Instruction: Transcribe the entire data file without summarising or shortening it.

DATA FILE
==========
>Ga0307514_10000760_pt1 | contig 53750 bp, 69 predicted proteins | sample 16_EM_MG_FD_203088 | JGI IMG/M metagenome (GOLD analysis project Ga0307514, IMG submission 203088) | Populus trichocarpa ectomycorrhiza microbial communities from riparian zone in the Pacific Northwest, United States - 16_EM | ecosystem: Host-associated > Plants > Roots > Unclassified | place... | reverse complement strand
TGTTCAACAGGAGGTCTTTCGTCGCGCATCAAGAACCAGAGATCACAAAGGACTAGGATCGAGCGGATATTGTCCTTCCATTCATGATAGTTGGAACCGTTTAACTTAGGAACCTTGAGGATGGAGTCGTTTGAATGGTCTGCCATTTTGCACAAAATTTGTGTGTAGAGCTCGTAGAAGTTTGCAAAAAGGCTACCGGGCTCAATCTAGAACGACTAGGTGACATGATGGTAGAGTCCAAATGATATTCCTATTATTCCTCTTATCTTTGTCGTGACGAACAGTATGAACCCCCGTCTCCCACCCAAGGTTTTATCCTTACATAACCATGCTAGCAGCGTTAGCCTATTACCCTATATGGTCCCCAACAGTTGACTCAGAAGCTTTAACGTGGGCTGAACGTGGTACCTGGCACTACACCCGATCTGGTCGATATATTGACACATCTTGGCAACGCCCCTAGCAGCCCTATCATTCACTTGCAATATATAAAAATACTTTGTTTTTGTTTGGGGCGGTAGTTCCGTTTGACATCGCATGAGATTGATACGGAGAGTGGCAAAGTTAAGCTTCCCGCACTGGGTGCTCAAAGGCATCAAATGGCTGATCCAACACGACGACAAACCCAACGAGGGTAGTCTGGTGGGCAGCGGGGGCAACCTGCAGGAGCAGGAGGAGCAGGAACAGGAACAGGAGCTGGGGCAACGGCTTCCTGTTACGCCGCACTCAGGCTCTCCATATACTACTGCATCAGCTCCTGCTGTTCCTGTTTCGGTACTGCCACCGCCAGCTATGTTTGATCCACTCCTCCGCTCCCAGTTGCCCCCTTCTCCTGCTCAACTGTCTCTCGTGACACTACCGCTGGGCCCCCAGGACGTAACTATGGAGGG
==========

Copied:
>Ga0307514_10000760_pt1 | contig 53750 bp, 69 predicted proteins | sample 16_EM_MG_FD_203088 | JGI IMG/M metagenome (GOLD analysis project Ga0307514, IMG submission 203088) | Populus trichocarpa ectomycorrhiza microbial communities from riparian zone in the Pacific Northwest, United States - 16_EM | ecosystem: Host-associated > Plants > Roots > Unclassified | place... | reverse complement strand
TGTTCAACAGGAGGTCTTTCGTCGCGCATCAAGAACCAGAGATCACAAAGGACTAGGATCGAGCGGATATTGTCCTTCCATTCATGATAGTTGGAACCGTTTAACTTAGGAACCTTGAGGATGGAGTCGTTTGAATGGTCTGCCATTTTGCACAAAATTTGTGTGTAGAGCTCGTAGAAGTTTGCAAAAAGGCTACCGGGCTCAATCTAGAACGACTAGGTGACATGATGGTAGAGTCCAAATGATATTCCTATTATTCCTCTTATCTTTGTCGTGACGAACAGTATGAACCCCCGTCTCCCACCCAAGGTTTTATCCTTACATAACCATGCTAGCAGCGTTAGCCTATTACCCTATATGGTCCCCAACAGTTGACTCAGAAGCTTTAACGTGGGCTGAACGTGGTACCTGGCACTACACCCGATCTGGTCGATATATTGACACATCTTGGCAACGCCCCTAGCAGCCCTATCATTCACTTGCAATATATAAAAATACTTTGTTTTTGTTTGGGGCGGTAGTTCCGTTTGACATCGCATGAGATTGATACGGAGAGTGGCAAAGTTAAGCTTCCCGCACTGGGTGCTCAAAGGCATCAAATGGCTGATCCAACACGACGACAAACCCAACGAGGGTAGTCTGGTGGGCAGCGGGGGCAACCTGCAGGAGCAGGAGGAGCAGGAACAGGAACAGGAGCTGGGGCAACGGCTTCCTGTTACGCCGCACTCAGGCTCTCCATATACTACTGCATCAGCTCCTGCTGTTCCTGTTTCGGTACTGCCACCGCCAGCTATGTTTGATCCACTCCTCCGCTCCCAGTTGCCCCCTTCTCCTGCTCAACTGTCTCTCGTGACACTACCGCTGGGCCCCCAGGACGTAACTATGGAGGG